May 26, 2004

5/26/04 Big Lake State Park MO

64 miles (611 total)

More rain last night. Getting kind of used to it, but I hate packing up a wet tent. On the bright side, the sun was shinning and the temps were cool.

Riding into Atchison Kansas

Said my goodbyes to Jerry as I rode off towards Atchison, KS, for a little breakfast even though my stomach was a little queezy with a hangover. Talked to the ladies at the visitor depot, before heading over to the Amelia Earhart Birthplace Museum. Earhart was born in her grandparents home. What a great house, up on a bluff looking over both the city and the river. She could almost touch the sky. Maybe that was the reason she became a pilot.

Amelia Earhart Birthplace Museum

Was a little spoiled yesterday because no shoulder to ride today but traffic was pretty light. But the road was a roller coaster for sure. In Troy, they have one of Peter Wolf Toth's huge wood sculptures called “Tall Oak.” Toth set out to carve at least one monument to a Native American Tribe in every state. This was #29 (out of 60) representing Iowa, Kickapoo, Pottawatomie, Sac and Fox Indians.

Peter Wolf Toth's “Tall Oak”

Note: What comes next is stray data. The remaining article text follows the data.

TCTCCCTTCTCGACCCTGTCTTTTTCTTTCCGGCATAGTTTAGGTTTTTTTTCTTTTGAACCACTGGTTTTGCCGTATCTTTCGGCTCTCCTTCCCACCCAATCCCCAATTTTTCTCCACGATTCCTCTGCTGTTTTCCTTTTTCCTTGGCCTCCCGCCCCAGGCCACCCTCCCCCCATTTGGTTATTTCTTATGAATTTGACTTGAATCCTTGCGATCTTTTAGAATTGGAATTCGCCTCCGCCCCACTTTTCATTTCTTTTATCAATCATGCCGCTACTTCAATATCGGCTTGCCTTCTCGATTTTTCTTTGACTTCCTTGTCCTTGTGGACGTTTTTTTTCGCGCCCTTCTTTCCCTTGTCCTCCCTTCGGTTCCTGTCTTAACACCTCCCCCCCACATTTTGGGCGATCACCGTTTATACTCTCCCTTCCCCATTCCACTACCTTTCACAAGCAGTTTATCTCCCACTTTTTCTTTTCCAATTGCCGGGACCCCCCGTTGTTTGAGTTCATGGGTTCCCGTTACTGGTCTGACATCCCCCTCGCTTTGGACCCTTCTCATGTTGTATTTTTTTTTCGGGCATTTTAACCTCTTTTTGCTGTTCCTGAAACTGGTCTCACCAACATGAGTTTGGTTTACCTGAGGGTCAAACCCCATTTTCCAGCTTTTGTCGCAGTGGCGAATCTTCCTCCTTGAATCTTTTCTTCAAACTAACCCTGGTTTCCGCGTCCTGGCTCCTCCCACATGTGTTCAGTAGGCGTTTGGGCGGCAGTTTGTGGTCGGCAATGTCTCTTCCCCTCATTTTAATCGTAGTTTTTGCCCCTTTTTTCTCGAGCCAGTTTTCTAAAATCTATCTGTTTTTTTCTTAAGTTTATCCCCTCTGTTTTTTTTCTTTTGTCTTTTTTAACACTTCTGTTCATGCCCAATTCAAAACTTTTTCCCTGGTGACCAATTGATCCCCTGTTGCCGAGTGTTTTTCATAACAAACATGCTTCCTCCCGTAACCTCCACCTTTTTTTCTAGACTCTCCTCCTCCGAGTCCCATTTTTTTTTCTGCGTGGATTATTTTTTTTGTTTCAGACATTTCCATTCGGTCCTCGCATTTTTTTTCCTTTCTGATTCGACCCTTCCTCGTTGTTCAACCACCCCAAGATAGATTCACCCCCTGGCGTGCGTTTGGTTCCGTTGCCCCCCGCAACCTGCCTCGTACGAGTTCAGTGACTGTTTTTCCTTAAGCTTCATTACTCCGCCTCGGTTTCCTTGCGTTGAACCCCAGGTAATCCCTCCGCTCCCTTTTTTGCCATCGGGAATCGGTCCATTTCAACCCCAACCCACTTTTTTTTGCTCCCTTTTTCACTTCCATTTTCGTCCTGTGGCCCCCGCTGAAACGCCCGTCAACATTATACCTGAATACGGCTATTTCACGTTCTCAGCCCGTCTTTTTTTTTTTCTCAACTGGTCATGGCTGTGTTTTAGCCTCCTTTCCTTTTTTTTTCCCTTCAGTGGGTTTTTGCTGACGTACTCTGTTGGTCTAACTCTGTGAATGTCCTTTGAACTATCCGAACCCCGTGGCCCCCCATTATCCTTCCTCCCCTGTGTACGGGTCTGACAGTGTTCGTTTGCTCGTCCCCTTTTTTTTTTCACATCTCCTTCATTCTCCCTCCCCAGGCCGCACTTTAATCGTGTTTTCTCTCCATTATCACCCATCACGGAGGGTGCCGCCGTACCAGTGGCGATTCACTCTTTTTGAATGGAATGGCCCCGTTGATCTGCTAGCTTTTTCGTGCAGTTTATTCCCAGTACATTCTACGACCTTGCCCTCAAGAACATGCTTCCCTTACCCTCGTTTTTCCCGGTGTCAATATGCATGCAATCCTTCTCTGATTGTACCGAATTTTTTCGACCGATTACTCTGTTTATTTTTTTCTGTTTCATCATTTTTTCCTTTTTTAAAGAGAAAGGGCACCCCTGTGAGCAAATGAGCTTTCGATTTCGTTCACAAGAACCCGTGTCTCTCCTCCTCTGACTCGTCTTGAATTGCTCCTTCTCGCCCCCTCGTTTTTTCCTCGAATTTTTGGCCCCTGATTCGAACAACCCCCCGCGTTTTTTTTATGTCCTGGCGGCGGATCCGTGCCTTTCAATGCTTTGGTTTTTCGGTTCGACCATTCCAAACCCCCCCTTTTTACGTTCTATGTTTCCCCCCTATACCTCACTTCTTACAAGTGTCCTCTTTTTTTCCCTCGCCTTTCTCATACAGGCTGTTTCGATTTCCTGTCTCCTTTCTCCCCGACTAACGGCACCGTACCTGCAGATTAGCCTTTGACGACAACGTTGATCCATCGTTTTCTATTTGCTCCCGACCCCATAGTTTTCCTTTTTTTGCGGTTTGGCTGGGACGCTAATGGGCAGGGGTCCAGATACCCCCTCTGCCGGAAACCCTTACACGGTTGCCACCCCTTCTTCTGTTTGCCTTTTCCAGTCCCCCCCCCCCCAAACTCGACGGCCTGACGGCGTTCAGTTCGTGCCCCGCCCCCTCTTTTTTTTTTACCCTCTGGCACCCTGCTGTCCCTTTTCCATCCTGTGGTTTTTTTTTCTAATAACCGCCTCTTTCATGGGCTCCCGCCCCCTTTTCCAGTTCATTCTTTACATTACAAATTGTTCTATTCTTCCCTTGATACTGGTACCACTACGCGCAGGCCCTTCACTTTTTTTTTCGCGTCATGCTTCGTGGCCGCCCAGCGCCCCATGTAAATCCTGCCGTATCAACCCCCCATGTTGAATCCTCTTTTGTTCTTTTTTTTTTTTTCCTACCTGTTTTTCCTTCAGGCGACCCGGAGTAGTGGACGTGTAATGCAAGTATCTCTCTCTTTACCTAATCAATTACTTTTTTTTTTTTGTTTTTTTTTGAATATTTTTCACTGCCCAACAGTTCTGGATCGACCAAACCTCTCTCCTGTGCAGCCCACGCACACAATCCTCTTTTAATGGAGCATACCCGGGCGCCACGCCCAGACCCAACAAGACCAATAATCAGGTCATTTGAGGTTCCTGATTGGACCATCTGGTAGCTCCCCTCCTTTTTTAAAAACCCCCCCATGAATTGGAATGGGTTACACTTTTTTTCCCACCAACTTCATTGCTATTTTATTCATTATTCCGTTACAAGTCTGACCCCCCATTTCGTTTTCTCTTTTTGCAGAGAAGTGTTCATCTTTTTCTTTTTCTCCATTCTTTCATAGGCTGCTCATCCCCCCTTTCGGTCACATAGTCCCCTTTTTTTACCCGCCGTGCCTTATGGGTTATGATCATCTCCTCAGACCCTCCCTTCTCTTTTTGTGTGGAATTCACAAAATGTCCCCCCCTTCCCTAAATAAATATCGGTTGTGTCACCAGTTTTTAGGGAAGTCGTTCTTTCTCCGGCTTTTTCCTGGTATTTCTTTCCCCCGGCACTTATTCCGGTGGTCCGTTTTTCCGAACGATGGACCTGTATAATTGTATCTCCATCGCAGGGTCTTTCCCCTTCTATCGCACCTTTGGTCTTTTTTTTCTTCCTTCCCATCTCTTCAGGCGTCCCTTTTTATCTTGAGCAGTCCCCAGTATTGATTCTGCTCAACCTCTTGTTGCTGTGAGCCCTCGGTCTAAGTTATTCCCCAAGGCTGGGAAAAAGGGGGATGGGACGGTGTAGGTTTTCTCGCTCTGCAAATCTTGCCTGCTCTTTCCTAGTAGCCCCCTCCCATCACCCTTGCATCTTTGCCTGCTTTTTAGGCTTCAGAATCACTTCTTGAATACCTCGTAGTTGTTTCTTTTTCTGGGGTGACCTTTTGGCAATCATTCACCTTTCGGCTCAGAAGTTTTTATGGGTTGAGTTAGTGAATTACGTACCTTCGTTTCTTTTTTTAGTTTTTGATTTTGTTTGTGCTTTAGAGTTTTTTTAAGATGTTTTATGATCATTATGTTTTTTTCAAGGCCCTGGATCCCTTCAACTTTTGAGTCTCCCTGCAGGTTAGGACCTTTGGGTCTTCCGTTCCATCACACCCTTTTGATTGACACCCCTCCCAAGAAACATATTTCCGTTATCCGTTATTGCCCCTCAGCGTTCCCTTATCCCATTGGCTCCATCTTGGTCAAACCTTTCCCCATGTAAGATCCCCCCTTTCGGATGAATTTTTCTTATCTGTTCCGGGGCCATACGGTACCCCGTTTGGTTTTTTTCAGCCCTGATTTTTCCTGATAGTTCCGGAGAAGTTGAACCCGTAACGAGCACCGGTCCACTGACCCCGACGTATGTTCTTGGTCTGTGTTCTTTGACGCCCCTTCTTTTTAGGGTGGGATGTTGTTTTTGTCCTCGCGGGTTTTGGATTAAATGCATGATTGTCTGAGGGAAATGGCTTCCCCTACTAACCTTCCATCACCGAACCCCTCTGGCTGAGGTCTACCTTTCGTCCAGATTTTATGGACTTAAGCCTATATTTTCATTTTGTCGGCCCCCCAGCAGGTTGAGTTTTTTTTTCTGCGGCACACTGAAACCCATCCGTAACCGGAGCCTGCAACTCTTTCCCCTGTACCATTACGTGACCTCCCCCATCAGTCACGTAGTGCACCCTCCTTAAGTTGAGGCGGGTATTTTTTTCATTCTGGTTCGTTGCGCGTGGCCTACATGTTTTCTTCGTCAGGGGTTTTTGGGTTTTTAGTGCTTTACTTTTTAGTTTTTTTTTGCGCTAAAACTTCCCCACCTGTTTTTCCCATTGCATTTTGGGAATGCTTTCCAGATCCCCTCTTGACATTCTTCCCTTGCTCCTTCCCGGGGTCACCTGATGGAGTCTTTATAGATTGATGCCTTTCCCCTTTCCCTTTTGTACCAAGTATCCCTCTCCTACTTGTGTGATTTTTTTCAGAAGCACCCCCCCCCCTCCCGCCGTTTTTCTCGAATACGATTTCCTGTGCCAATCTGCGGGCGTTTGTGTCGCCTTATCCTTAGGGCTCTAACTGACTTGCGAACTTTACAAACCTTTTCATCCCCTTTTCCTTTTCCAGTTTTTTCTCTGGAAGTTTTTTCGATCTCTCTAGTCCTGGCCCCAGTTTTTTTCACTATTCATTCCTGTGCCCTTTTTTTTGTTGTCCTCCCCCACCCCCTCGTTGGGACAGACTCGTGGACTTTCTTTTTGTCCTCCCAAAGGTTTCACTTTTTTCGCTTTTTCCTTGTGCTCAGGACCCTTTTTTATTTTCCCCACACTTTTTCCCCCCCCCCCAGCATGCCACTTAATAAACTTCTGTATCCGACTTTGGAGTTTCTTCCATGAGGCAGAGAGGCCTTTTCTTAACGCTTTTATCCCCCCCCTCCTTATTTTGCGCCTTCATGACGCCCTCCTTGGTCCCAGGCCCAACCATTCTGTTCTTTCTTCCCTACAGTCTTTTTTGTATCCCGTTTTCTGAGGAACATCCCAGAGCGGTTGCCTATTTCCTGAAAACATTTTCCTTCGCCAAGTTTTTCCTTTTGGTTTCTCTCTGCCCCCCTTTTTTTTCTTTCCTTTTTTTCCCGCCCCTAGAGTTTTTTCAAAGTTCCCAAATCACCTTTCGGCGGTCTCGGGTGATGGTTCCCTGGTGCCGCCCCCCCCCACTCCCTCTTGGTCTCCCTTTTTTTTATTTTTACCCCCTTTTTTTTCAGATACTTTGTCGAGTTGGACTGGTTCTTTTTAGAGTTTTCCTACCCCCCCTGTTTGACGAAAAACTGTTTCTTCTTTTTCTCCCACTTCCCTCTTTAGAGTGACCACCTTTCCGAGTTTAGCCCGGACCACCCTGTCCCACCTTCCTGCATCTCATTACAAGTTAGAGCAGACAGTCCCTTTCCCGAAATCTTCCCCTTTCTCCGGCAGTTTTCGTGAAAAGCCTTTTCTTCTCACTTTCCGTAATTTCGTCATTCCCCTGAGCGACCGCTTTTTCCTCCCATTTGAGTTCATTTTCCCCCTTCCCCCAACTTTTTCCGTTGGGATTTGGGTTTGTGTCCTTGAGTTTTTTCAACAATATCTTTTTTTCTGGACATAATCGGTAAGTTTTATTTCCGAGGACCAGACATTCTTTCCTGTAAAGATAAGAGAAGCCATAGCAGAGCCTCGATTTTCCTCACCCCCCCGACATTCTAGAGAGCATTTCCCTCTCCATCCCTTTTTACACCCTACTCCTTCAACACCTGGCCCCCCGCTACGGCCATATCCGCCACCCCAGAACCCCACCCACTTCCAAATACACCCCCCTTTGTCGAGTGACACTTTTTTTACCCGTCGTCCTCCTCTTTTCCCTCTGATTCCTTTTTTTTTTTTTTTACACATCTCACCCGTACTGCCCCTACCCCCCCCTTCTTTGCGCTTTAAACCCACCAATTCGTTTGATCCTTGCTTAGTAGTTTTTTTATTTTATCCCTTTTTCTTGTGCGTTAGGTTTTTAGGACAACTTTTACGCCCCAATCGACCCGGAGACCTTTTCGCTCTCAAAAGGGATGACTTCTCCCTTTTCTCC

Dropped in Carolyn's Restaurant for some lunch where I talked with Eric, a young mechanic on his lunch hour. Good food, good conversation and hardly cost a thing.

Stepped outside and ran into the first Lewis & Clark cyclists I've met since I began in Hartford. Steve and Bob are from Arizona. We got to talking and discovered we met before. I ran into them in Ordway, CO, during my 2001 cross country bike trip. Small world.

Even though the sun was shinning, the winds kept it cool. After a few short hills outside of Troy, the road dropped back down towards the flat river bottom. Oh, what a joy, a flat road and a tail wind. I literally flew down the road.

At the Nebraska border, I was stopped by Wolf River Bob, a Lewis & Clark Guide from White Cloud, KS. He'd been involved with the trail since it's official recognition in the late 60s. You could tell he had a passion about it. I signed his guestbook and told him about Nomad walking the trail. I think the two of them would have great conversations.

At Rulo, I crossed the river to get back into Missouri. The maps said Big Lake State Park was only four miles away, but I think that was only to the turn off. Then you still had another two miles to get to the park. Big Lake is the Missouri River's largest remaining oxbow lake.

Crossin' back into Missouri

Ended up camping right next to the shore. While cooking dinner, a couple camping across from me, Dave and Shawna, came over to chat. Later I joined them around the campfire along with another family, Bill and his two boys. Another good ending to the day.